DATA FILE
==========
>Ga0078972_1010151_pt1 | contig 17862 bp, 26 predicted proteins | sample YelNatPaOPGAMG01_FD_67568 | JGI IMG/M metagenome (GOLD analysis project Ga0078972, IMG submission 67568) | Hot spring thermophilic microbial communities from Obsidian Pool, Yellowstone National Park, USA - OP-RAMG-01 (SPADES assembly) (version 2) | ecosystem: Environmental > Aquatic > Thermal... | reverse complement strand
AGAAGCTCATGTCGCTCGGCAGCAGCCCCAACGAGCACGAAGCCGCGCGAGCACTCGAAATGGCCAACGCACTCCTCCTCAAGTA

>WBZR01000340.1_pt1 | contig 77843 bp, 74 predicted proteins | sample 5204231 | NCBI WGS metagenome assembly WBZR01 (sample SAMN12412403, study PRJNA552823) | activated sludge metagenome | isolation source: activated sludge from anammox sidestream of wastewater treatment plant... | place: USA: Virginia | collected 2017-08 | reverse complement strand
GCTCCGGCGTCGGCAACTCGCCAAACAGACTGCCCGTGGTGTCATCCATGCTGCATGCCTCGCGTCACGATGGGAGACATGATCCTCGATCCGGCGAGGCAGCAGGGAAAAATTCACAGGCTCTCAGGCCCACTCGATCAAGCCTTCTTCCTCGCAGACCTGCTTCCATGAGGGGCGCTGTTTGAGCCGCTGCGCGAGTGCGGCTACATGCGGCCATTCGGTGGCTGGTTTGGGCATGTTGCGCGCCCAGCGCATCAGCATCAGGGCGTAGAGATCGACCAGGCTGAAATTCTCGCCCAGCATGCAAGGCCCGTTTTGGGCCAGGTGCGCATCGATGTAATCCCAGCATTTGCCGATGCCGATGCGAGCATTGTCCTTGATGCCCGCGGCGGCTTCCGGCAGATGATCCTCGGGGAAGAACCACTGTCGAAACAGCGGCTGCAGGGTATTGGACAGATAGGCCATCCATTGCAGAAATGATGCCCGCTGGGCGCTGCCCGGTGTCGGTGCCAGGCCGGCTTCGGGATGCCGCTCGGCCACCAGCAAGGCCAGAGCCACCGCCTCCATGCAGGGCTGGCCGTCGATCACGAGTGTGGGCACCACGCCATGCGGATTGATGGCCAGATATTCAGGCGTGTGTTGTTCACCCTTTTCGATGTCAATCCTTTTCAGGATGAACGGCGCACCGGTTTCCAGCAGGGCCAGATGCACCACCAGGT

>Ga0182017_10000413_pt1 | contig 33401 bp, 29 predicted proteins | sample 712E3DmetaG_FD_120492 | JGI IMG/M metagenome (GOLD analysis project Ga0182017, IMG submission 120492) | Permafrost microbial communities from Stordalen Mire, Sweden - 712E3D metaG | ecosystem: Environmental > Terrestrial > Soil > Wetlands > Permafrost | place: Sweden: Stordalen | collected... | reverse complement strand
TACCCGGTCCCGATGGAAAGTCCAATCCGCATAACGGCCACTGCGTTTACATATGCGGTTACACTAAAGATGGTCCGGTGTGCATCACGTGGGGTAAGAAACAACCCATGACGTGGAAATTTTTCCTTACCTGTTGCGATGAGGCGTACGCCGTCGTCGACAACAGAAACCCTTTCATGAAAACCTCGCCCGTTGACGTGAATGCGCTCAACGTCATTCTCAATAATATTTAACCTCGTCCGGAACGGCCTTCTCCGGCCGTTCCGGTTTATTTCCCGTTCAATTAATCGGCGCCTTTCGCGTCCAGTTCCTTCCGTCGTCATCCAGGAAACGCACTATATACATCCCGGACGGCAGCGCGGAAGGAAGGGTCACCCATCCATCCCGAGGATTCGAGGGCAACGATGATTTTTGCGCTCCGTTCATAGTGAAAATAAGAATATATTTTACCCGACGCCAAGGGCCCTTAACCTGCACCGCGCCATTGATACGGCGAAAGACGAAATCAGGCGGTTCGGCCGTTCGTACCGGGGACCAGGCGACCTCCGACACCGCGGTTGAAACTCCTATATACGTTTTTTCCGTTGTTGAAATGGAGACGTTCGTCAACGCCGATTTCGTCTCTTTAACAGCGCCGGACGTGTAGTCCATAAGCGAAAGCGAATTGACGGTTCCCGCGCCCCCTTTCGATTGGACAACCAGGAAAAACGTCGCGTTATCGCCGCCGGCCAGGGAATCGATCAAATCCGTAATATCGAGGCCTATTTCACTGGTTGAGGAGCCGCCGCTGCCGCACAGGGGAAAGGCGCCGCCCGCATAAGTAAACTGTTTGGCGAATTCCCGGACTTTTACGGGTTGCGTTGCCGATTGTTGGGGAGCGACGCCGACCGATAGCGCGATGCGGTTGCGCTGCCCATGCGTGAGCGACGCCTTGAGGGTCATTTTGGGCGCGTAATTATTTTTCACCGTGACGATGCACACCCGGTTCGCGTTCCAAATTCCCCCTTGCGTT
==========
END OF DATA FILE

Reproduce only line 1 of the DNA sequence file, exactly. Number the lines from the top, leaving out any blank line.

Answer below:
>Ga0078972_1010151_pt1 | contig 17862 bp, 26 predicted proteins | sample YelNatPaOPGAMG01_FD_67568 | JGI IMG/M metagenome (GOLD analysis project Ga0078972, IMG submission 67568) | Hot spring thermophilic microbial communities from Obsidian Pool, Yellowstone National Park, USA - OP-RAMG-01 (SPADES assembly) (version 2) | ecosystem: Environmental > Aquatic > Thermal... | reverse complement strand